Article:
Hi, my name is Jeff, and I am a recovering people pleaser.
I always thought that I alone was 100% responsible for everyone else’s happiness in the world. Growing up, I felt I had to win in sports, not upset anyone, follow all rules, felt responsible for everyone else's feelings, and do exactly what I was told, or I was a horrible person. There was no gray area in my mind.
A glaring example of this was when I worked at the Olympic committee helping athletes that were struggling with eating disorders. I did not enjoy my time there because of the politics and they operated on a completely different belief system than me. This caused many fights with the coaches for how they dealt with the athletes. I felt completely powerless, depressed, and beat down.
The worst part of it was that I continued to work there only because I wanted to be able to tell people, “hey, look at me, I’m cool, I work at the Olympic...
Imagine if you could cut your practice time for any sport or activity in half and still improve. Would you do it?
Professionals say that it takes roughly 3,000 swings of the golf club to change your swing so that it becomes natural. That's a lot of swings and a lot of time! What if you could construct and visualize the perfect swing over and over again in your mind instead of actually physically swinging the club that many times?
Visual imagery, or mental rehearsal, is a memory technique that involves constructing mental images when learning new information in order to be able to better recall the information later.
Visualization is very powerful. Thinking and visualizing negative scenarios can cause you to underperform by creating head trash that will lead you in the wrong direction. However, positive visualization primes your mind and body for success by imprinting successful outcomes in your mind. The more you can imagine successful ...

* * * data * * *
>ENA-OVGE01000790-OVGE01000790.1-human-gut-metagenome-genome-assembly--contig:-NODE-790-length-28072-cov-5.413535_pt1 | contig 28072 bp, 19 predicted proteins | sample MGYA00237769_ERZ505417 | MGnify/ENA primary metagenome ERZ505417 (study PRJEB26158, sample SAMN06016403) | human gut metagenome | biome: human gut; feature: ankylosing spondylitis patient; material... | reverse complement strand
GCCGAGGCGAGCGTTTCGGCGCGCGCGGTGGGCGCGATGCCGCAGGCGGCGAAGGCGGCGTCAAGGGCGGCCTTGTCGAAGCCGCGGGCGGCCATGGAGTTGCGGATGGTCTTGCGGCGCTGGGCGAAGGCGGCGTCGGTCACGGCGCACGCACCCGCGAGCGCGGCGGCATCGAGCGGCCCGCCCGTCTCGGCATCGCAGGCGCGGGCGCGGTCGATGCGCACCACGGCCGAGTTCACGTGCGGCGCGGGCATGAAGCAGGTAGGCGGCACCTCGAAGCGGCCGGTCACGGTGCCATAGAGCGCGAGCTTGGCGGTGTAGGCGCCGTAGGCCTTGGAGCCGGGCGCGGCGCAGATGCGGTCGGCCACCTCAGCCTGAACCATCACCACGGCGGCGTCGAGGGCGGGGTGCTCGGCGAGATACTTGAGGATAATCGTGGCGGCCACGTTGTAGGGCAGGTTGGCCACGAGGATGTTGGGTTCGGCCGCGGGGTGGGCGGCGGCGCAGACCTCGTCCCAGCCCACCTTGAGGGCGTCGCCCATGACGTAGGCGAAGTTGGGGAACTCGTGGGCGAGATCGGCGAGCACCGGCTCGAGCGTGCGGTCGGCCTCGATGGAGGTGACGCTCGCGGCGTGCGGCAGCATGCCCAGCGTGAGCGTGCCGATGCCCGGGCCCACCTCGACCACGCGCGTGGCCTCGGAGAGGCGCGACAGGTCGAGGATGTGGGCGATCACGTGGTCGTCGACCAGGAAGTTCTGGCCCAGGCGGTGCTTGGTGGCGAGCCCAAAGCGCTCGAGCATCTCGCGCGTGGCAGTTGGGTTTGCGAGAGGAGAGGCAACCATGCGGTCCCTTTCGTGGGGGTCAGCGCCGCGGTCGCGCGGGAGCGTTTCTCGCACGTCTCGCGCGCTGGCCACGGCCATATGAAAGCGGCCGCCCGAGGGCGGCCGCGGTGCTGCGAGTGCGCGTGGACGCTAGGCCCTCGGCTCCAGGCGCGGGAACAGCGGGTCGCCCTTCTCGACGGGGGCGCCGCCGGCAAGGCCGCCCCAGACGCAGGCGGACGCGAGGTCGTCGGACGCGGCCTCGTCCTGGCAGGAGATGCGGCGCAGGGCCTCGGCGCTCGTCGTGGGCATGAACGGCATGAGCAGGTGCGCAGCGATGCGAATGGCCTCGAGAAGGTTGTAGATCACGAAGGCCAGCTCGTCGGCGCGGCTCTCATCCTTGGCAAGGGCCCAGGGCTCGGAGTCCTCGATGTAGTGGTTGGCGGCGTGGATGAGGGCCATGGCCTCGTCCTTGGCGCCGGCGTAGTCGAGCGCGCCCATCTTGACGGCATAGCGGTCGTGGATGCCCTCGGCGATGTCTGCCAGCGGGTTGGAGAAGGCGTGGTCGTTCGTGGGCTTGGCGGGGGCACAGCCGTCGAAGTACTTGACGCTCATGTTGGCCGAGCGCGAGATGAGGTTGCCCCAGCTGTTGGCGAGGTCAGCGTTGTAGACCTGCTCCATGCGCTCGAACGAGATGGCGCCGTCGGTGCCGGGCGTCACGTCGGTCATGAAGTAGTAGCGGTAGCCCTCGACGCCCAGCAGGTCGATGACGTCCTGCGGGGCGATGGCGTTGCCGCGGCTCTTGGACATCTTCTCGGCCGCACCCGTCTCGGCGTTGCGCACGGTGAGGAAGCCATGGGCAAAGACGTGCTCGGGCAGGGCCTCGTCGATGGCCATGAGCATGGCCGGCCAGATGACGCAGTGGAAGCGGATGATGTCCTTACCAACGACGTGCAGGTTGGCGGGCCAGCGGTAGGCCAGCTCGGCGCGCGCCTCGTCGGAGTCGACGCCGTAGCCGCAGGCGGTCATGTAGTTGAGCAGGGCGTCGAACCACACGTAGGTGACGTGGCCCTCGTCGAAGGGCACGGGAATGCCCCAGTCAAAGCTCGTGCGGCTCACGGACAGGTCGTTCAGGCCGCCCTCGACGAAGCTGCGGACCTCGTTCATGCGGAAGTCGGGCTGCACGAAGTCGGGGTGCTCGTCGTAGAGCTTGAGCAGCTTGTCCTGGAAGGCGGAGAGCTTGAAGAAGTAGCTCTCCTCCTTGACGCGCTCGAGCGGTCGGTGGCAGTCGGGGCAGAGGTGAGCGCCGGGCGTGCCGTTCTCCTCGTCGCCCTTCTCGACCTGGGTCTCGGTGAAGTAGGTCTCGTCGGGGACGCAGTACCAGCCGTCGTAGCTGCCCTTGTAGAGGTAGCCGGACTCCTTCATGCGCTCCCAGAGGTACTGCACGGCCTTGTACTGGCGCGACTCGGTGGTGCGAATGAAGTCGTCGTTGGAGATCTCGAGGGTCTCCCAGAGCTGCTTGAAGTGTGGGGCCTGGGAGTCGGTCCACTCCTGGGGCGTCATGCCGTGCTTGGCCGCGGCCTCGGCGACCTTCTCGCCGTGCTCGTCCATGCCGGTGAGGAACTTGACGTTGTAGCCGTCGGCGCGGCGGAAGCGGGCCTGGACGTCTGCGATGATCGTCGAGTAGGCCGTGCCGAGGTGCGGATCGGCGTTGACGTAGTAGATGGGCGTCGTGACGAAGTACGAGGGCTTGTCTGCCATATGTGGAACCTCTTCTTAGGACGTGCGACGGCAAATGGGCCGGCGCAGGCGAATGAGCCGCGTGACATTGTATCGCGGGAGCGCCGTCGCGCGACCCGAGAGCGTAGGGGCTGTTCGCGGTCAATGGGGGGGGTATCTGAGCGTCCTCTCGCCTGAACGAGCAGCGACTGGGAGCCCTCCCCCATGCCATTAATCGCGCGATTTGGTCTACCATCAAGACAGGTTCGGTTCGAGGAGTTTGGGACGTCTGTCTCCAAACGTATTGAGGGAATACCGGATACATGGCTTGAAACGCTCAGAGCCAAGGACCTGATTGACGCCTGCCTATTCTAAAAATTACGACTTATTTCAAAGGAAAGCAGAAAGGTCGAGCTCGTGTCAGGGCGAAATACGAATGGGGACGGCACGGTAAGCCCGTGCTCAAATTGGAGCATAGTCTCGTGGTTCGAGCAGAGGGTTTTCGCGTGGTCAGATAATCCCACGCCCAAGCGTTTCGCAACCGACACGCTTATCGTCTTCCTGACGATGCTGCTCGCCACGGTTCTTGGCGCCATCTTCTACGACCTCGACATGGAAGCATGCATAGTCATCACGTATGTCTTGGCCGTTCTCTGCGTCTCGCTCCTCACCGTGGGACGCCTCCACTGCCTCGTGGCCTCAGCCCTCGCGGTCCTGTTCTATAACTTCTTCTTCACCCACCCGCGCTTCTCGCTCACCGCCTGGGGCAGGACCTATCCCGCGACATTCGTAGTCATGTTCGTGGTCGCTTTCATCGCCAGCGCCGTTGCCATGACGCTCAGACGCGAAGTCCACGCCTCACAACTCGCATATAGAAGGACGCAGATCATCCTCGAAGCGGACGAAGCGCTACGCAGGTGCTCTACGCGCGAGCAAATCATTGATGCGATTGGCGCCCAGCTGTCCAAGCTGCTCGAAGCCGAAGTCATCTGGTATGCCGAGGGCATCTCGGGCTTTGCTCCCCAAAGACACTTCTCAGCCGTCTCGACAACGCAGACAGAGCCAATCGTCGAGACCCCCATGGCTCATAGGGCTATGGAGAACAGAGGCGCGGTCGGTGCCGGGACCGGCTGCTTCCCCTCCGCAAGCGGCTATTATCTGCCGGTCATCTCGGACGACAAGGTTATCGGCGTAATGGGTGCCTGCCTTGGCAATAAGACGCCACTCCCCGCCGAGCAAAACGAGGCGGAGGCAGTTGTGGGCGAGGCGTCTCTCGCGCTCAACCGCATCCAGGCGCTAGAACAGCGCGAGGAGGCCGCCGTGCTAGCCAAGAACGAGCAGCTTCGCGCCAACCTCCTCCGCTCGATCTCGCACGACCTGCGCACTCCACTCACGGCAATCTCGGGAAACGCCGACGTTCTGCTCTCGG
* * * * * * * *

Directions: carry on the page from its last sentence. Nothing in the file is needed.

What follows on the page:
I’m sure you have heard this before, but what does it really mean? It means to take time off and be average, or work different with the same intensity and be great.
A Champion or Peak Performer sees the regular season as the time to perform. The performance comes from muscle memory. The skills have been developed and are now ready for competitive play at game time. The Peak Performer does not have to consciously think about their game while in the middle of it. This "muscle memory" allows them to play instinctively, freely, and without hesitation or doubt.
The off-season is not the time to take time off and relax. Developing a high level of trust in your skills only comes from purposeful practice, where every activity is strategically designed to improve performance purposefully. This is done most effectively when not “distracted” by playing the game....
It’s been a crazy year full of lots of challenges! But even in the midst of the craziness and all the challenges presented, I still feel as though it was a productive year because of the things I’ve learned along the way. These lessons help me to grow as a person and as a coach. I would like to share these lessons and insights to end this year and start the new year with a clean slate.
Before I share these lessons, I need to preface it by explaining a technique I use with the athletes I work with on how to turn any loss into a victory, or how to turn a challenging situation into one where they can learn and grow from it.
At the end of every game, at the end of every season, and/or after a setback or challenge, I have them ask themselves these three magic questions:
This year has been one for the history books, for sure. All of this quarantining has been a foreign territory for most of us and especially for our kids. Most of the parents I talk to have voiced their concern for their child and how their children are struggling with the emotional challenges that have been caused by the pandemic. The isolation, fears, and doubts are accompanied by irritable outbursts, not to mention the video game addiction that seems to be taking over our children!